Going back to zen practice is a good strategy to handle the small acts of daily brutality that seem to be part of the deal when you start writing – be it a blog, a series of ebooks or anything public.
Stick out, speak your mind, tell your story, and somebody will decide that putting you in your place is their life’s ultimate mission.
After all that’s one of the perks of writing, right?
We motivate people.
We put something in their lives.
So, considering I got myself three king-sized servings of brutality this last week, I went back to my zen books and resources, looking for some quick-and-dirty wisdom.
I found this
“Smile, breathe and go slowly.” – Thich Nhat Hanh
And have a good laugh.
Having a good laugh at the jerks is certainly the best practice – and it also helps us avoid becoming jerks ourselves. Because it is quite easy to react brutally to brutality, and when that happens, you are being as bad as the person in front of you.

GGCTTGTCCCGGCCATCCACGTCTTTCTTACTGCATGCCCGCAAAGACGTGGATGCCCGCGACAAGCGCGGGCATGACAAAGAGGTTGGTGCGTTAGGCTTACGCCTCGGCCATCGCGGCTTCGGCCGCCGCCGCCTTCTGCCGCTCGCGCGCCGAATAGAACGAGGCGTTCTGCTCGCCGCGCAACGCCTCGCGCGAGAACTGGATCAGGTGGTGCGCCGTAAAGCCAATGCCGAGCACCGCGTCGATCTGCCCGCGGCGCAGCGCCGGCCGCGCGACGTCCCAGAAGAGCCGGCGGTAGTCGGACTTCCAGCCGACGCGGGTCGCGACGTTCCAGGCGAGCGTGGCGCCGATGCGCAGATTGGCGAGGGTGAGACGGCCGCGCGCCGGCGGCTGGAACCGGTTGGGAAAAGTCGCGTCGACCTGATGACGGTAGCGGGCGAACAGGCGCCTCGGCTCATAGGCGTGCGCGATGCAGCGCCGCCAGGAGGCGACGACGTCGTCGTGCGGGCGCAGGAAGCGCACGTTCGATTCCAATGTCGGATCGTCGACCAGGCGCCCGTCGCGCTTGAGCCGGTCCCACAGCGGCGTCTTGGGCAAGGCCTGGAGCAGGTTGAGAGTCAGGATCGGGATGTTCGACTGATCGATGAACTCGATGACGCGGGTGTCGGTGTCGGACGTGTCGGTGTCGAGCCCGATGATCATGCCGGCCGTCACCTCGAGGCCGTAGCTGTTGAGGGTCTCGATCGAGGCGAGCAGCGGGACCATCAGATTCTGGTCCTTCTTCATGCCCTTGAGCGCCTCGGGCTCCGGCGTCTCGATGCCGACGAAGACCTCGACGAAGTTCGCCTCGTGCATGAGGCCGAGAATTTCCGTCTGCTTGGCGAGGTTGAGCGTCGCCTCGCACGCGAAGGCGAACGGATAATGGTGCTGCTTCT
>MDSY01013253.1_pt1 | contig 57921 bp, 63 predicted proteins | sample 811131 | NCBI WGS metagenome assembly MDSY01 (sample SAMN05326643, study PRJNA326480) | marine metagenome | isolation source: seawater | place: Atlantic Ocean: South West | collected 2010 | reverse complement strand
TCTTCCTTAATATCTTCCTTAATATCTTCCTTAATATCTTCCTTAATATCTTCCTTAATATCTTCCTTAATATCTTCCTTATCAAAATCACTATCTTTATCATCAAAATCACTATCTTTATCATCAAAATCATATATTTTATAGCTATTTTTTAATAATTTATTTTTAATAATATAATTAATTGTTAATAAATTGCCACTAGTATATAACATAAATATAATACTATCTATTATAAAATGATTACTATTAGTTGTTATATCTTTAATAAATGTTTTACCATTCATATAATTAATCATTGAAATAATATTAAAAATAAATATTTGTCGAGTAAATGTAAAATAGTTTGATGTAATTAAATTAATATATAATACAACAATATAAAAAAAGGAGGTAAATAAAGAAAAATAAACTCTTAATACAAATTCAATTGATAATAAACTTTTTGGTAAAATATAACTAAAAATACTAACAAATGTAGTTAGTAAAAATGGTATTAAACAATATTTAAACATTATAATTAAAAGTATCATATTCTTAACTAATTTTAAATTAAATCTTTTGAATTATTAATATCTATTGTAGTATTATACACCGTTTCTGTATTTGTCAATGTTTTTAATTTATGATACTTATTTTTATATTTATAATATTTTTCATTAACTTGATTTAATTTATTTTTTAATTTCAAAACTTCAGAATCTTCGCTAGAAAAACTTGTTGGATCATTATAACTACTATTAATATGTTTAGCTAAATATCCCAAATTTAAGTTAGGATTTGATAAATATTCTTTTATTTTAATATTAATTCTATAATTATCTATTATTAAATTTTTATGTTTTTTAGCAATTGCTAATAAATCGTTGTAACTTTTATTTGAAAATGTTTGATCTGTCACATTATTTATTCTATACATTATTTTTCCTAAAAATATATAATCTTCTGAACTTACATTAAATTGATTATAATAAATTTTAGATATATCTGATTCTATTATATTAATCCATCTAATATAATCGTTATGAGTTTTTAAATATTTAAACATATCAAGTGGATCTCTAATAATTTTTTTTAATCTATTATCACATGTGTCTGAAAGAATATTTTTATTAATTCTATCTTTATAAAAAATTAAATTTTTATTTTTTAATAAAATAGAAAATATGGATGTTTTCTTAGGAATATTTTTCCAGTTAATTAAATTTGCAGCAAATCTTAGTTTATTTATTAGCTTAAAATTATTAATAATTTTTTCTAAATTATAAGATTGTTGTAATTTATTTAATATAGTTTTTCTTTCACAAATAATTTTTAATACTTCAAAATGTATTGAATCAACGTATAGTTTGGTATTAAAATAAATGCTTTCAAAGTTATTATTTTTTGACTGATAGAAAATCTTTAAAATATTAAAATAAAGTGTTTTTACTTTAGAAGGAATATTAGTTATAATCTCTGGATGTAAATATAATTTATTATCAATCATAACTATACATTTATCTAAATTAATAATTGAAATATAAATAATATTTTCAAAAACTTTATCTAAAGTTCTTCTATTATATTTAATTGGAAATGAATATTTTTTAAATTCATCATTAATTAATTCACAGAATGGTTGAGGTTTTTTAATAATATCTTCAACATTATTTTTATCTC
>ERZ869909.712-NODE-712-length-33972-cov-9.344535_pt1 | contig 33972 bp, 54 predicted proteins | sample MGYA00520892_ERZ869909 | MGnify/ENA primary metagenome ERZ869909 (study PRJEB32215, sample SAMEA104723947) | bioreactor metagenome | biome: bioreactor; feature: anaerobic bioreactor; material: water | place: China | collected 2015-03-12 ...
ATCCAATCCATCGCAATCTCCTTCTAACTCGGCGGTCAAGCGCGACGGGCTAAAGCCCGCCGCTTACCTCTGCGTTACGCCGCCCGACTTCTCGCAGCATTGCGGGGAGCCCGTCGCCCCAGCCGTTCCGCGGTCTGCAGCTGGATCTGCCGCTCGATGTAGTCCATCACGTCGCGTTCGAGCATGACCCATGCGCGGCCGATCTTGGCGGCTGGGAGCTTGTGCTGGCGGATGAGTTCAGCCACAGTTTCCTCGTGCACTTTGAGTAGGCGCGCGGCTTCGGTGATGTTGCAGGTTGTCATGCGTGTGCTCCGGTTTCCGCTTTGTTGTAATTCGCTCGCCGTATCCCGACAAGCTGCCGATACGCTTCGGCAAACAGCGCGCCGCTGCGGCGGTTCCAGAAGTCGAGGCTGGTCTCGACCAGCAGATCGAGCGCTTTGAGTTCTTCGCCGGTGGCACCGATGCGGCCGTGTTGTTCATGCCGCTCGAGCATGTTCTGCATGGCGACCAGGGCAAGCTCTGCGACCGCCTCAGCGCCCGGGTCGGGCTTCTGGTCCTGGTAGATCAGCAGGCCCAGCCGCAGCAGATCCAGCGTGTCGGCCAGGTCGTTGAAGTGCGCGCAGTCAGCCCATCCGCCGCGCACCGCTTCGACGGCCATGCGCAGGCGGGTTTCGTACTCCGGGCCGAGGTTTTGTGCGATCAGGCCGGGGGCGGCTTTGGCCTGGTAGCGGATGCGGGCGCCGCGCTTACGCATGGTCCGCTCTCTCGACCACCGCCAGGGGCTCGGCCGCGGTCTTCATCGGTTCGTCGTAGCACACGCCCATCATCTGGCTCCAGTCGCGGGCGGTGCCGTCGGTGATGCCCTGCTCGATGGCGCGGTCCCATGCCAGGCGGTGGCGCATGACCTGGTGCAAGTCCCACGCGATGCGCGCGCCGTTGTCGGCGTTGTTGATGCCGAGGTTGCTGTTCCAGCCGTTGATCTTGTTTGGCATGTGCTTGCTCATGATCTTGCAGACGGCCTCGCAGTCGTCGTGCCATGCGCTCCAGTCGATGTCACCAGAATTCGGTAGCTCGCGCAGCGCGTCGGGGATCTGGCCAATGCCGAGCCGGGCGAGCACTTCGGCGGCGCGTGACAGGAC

And you are sort of confirming they are right, they are justified in their hostility.
So, ok, it happens.
And indeed, we already have to deal with rejection slips, with long lists of editorial revisions for our manuscripts, and even with negative reviews.
And we must learn to handle those professionally.
So why not the jerks, too?
lots of children at your book presentation, you’ll have to act the clown, but you’re good at it
Why punch him in the face?
Sure, the children attending the presentation would probably enjoy a bit of action but…
Put the situation in perspective1.
Have a good laugh.
After all we can’t control others, we can only take our own decision.
And the decision of not acting like a jerk, the decision of showing a modicum of class is always a winner.
“Flow with whatever is happening and let your mind be free. Stay centered by accepting whatever you are doing. This is the ultimate.” – Chuang Tzu
Nice and smooth.
- who is this guy anyway? ↩